The following is the final journey of the "Memphis Belle", aka "The Lady", "The Big Bird."

    On 30 August 2005, the MBMA (Memphis Belle Memorial Association) announced that a consultant that they hired determined that the MBMA would not be able to raise enough money to restore the Belle and otherwise fulfill the Air Force's requirements to keep possession of the aircraft. They announced plans to return the aircraft to the National Museum of the United States Air Force at Wright-Patterson AFB near Dayton, Ohio, after a final exhibition at an airshow in Millington, Tennessee from 30 September–2 October 2005. The Belle arrived safely at the museum in mid-October 2005 and was placed in one of the Museum's restoration hangars.

    The Museum placed restoration of Memphis Belle near the top of its priorities. In the magazine Friends Journal of the museum's foundation, Major General Charles D. Metcalf, USAF (Ret), then the director of the museum, stated that it might take eight to 10 years to fully restore the aircraft.

    By the spring of 2009, considerable preparatory work had been accomplished, but the fuselage and wings were still disassembled.

    After stripping the paint from the aft fuselage of the aircraft, hundreds of names and personal messages were found scratched in the aluminum skin. It turned out that, during the aircraft's war bond tour, people were allowed to leave their mark there.

    In May 2017 the museum announced the goal of completing the restoration and putting the Memphis Belle on display by May 17, 2018, the 75th anniversary of the plane's 25th mission. On March 19, 2018 the Memphis Belle was moved into the WWII Gallery at the National Museum of the United States Air Force, and was officially unveiled May 17, 2018.

    Nothing less than incredibly amazing!
    Last edited by jazzbodog; 03-27-2020 at 10:18 AM.
    Utah Bronco Freak

  6. #21
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    Quote Originally Posted by Peanut View Post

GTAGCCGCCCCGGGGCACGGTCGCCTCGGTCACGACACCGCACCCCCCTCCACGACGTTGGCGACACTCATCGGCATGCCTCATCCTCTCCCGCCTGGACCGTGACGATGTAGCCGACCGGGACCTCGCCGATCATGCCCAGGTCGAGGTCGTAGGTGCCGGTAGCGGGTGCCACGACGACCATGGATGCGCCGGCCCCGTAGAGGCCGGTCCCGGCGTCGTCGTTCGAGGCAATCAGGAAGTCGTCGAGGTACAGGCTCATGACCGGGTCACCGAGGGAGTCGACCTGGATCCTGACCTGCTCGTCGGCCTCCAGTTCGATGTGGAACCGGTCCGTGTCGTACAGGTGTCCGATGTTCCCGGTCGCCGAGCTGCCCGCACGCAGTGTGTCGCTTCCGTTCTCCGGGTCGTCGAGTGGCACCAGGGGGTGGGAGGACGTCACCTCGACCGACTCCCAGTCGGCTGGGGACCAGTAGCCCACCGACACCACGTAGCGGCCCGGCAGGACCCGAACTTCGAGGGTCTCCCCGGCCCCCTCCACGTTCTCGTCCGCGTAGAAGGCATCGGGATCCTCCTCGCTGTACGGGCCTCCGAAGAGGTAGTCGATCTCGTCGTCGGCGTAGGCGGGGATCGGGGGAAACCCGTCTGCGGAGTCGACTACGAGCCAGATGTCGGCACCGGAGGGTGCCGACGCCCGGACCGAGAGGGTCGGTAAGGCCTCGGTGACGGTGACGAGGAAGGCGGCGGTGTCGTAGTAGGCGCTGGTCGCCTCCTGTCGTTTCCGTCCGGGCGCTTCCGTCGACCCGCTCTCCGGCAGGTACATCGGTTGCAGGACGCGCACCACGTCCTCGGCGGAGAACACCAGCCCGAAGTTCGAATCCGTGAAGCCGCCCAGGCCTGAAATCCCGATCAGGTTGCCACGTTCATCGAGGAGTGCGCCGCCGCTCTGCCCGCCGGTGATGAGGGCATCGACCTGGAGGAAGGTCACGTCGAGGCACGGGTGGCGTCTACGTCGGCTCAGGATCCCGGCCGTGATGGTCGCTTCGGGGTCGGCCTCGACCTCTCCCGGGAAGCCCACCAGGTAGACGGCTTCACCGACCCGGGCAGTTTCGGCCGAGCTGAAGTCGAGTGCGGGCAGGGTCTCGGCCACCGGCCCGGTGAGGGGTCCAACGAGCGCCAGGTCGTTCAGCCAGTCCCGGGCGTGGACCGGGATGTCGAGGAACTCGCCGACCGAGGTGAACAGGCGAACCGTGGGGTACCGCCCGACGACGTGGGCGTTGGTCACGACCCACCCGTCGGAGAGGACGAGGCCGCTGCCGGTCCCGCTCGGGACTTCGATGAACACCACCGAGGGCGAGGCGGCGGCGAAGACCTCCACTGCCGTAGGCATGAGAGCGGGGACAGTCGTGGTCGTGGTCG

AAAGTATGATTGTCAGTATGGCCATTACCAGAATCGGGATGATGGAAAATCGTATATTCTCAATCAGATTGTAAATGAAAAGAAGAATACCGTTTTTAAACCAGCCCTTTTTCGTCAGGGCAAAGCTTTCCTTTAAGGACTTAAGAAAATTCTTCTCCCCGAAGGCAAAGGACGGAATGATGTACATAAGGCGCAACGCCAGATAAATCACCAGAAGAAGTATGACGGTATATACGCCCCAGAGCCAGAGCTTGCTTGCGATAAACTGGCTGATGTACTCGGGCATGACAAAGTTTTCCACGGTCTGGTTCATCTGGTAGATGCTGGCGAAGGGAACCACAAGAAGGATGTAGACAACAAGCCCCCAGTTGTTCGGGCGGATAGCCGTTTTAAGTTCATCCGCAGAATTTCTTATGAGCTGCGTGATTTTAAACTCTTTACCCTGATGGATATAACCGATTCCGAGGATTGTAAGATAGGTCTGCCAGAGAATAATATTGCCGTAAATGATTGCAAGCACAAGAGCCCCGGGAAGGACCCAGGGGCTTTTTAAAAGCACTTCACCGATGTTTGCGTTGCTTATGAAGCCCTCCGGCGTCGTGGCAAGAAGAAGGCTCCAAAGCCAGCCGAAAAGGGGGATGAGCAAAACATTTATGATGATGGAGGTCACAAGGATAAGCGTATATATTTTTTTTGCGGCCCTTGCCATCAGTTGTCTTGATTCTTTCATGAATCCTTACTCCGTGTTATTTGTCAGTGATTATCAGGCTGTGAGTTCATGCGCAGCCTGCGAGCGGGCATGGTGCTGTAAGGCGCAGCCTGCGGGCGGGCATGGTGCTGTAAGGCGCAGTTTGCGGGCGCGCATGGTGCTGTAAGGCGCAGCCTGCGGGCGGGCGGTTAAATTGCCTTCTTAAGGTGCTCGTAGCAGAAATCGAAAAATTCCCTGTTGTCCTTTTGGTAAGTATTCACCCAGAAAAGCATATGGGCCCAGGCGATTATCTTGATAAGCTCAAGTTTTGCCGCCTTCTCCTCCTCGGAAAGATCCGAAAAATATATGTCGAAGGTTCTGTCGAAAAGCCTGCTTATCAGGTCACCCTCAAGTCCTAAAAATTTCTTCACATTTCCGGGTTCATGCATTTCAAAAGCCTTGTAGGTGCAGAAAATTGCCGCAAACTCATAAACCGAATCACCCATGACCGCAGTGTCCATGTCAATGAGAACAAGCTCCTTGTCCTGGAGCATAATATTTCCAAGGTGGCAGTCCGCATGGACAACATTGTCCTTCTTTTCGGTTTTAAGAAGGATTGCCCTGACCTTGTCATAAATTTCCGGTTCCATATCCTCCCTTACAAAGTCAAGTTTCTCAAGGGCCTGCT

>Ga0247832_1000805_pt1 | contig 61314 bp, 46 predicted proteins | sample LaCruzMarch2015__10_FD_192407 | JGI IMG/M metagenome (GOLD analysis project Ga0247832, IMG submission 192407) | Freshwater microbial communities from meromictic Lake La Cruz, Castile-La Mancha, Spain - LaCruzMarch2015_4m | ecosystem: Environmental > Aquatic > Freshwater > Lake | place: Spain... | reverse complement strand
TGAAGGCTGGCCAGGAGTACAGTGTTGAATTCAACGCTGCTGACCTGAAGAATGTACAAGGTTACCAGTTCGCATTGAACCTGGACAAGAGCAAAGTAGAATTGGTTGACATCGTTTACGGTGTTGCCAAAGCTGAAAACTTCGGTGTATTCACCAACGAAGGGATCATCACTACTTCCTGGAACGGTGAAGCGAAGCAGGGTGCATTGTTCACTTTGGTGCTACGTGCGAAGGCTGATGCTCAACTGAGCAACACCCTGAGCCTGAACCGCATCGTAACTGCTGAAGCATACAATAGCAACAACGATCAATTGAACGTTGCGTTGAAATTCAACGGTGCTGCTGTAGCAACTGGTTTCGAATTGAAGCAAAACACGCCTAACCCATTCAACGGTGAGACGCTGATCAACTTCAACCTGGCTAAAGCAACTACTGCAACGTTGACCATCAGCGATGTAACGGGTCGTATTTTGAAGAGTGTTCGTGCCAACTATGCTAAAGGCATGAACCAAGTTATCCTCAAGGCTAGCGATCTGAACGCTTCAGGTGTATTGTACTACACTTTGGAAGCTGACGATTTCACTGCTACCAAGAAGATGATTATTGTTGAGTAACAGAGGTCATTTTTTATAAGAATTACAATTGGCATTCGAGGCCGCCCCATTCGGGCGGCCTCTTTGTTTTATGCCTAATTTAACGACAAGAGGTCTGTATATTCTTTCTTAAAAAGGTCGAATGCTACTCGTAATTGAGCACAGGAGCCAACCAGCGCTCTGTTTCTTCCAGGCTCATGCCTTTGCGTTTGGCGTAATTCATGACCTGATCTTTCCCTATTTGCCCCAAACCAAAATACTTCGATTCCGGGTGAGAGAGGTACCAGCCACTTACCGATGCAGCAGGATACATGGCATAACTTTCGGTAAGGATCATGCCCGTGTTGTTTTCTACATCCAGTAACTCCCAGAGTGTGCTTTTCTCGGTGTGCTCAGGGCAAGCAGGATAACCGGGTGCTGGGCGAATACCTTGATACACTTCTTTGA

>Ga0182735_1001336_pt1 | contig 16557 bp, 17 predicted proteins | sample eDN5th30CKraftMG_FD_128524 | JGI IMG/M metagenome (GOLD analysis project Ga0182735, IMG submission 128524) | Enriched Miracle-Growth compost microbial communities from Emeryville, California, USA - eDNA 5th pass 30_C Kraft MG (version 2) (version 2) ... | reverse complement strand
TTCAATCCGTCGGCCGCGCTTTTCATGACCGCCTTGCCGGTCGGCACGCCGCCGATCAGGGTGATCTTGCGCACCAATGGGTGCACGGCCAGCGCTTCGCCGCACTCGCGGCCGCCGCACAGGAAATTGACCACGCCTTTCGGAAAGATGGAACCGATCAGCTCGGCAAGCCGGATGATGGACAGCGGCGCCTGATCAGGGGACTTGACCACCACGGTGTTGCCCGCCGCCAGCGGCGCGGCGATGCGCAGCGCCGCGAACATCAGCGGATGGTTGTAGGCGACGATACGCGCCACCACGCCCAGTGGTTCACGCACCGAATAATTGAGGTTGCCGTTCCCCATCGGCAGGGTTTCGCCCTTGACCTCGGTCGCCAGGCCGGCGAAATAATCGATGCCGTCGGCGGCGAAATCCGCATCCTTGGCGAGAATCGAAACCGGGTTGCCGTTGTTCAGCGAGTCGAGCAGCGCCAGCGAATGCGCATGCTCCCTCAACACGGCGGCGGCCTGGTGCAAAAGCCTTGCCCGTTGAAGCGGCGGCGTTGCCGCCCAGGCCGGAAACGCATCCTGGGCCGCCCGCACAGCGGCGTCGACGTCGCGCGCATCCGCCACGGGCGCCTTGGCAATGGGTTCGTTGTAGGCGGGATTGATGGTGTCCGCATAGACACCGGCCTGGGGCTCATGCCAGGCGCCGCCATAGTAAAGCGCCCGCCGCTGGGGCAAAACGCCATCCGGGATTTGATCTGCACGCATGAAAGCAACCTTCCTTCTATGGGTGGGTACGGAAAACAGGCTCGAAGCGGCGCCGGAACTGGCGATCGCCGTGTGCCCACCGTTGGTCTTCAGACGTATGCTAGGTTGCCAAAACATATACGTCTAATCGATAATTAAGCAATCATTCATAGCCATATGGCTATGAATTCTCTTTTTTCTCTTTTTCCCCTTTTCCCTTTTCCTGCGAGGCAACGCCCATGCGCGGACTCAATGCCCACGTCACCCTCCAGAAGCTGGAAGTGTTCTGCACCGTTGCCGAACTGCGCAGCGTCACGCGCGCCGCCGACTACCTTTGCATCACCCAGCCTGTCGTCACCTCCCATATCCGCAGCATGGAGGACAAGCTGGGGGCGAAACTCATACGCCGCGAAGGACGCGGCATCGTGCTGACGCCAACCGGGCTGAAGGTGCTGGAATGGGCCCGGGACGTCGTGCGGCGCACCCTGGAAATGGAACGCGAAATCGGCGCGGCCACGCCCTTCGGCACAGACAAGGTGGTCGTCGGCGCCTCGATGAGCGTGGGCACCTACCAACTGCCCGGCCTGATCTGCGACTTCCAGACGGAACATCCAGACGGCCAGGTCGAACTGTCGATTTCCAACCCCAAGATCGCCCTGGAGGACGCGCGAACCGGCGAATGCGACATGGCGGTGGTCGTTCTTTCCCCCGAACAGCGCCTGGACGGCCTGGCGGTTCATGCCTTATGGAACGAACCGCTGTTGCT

Thank you for bringing the conversation here and leaving the other one to football.

    Thank you also for keeping politics and racism out. Past discussions (in another forum) had gotten ugly.

    I was born in Tokyo, so I probably had relatives that were in the war. It was a subject that was never brought up.

    My main interest in WWII is with the MIS and the 100th Battalion / 442d Regimental Combat Team. For 12 years or so, I've met a few of the vets at the Sakura Maturi in DC (unfortunately, there were no vets last year). I have autographed books that I treasure and always made sure I took pictures.

    I also have an interest in the Occupation.
    It's funny the anonymity of the I-Net often gives us preconceptions and mental images of others which can be waaaay off! From Tokyo, J!?!? I've always had an interest in Japanese history and culture, especially feudal Japan, the samurai, Shinto religion, architecture, clothing, etc. It's on my travel bucket list.

    And for those not fluent in 'World Warese':

    MIS = (U.S.) Military Intelligence Unit made up Japanese Americans (also called Nisei) and German-Austrians. They were linguists often used for interrogation of POW's. I think it's interesting that some were assigned to "Merrill's Marauders", a US special forces unit that operated deep in the Burmese jungle.

    442nd Regimental Combat Team = highly decorated unit of Japanese Americans which fought in Europe. Their motto was "Go For Broke!" and a film about them with that title was produced in 1951.
    Superbowl 50 MVP Von Miller on February 7th, 2016

  7. #22
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    Quote Originally Posted by Spice 1 View Post
    My grandfather was an Army medic. He took some shrapnel in his abdomen, and lost about half of one of his fingers. His whole family served. A couple of his brothers were KIA. The other side of my family, all I got is Korea. I bring that up though, because there's a cool story. A collector actually gave me my great uncle's Ka Bar. He found it at a local auction, and figured I'd want it since it had my last name engraved on it. I looked at the initials stamped on it and knew exactly who it belonged to. I offered to pay the guy for it, and he gave it to me. I have it sitting in a cabinet next to mine, and I'm thinking I'll pass them on to my kids.